Three psychologists agreed that Cristian Loga-Negru, a Romanian national, suffered from a mental illness when he killed his estranged wife in 2014 with a hatchet, but they do not agree that he was not aware of the wrongfulness of his actions at the time.
Cristian Loga-Negru, 39, of Illinois, pleaded before Racine County Circuit Court Judge Eugene Gasiorkiewicz in May to a single felony count of first-degree intentional homicide for killing his estranged wife Roxana Abrudan, 36, in Mount Pleasant and attacked her with a hatchet in the yard. He was in court on Tuesday in front of Racine County Felony Court Judge Eugene Gasiorkiewicz to determine whether Loga-Negru is not guilty by reason of mental disease or defect, which would then result in the county establishing a treatment plan and not court-ordered prison time.
Prosecutors called Deborah Collins, a forensic psychologist, to the stand to unravel the testimony of Dr. Nathan Glassman, a neuropsychologist who does forensic evaluations. During the closing arguments, Collins said that Loga-Negru denied having hallucinations, but during his testimony on Monday he told the court that he really did see Abrudan in his cell even though he knew she was dead. Collins likened the visions to “hauntings” and said they were really a product of Loga-Negru’s guilt. But his attorney’s Patrick Cafferty and Mark F. Nielsen said that he had been having the hallucinations for weeks.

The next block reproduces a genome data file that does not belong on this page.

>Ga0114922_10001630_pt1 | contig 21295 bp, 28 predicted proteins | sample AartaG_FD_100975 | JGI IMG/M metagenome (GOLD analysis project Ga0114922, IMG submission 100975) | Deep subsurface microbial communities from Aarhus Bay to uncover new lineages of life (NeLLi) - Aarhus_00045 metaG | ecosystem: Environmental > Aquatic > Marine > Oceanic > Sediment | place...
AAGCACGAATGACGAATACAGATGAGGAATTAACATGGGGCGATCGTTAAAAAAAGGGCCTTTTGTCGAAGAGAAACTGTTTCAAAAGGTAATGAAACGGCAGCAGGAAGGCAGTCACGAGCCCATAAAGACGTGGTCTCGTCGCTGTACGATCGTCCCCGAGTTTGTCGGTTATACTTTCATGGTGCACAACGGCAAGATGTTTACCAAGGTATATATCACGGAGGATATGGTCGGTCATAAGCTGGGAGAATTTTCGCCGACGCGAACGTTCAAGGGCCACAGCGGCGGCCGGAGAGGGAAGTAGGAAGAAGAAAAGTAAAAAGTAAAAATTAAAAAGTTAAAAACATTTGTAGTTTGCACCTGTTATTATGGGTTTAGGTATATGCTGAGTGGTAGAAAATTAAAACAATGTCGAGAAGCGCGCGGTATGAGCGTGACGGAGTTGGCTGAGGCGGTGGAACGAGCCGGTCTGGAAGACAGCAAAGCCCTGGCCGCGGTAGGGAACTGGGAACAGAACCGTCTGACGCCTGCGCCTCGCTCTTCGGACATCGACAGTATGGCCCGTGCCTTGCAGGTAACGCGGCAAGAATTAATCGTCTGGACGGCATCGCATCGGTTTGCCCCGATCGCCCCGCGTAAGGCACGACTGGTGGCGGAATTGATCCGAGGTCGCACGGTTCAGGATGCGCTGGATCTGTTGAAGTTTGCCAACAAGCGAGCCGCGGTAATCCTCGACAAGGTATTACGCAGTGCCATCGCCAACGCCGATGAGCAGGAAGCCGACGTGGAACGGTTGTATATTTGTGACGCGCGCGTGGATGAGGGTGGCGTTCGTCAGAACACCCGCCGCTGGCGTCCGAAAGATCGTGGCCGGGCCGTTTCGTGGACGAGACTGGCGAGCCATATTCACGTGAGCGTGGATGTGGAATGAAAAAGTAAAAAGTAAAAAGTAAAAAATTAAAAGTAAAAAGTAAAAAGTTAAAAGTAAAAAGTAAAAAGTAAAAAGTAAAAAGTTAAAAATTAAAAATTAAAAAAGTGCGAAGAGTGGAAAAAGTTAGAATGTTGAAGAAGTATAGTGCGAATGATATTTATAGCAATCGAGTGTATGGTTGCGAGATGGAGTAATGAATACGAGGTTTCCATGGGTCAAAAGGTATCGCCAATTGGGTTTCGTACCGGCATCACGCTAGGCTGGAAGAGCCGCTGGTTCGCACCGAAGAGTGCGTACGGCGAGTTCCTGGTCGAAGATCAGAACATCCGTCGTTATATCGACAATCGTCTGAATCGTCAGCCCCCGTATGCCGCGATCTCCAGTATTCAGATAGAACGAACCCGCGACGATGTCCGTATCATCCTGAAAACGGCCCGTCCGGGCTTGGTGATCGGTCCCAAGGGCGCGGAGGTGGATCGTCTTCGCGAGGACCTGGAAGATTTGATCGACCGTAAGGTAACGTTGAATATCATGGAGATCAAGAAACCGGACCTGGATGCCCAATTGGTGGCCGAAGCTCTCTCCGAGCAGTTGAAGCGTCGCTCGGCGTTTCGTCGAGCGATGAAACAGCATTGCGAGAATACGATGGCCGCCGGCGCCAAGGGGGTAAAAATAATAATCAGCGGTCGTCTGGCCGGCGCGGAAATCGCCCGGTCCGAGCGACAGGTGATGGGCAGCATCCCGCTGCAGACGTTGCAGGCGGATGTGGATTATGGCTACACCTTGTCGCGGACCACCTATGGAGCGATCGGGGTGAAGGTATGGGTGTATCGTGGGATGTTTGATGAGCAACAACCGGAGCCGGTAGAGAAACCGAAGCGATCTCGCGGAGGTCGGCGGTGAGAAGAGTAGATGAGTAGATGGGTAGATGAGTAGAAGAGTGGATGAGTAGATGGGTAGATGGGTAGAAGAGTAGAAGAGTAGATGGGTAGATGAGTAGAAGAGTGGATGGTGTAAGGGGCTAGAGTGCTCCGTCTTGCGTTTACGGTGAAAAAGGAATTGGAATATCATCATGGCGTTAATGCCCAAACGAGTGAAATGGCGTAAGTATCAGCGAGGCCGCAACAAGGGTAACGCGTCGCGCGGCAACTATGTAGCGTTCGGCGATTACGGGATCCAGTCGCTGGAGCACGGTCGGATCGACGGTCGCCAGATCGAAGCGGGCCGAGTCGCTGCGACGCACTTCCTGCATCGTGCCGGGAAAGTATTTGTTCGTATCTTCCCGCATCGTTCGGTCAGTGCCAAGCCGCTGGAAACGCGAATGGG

Gasiorkiewicz is expected to decide Wednesday whether Loga-Negru should be held criminally responsible for his wife’s death. To make the determination, Cristian must have a mental illness, the criminal behavior could not be controlled and he was not aware of the wrongfulness of his behavior at the time due to the mental illness.
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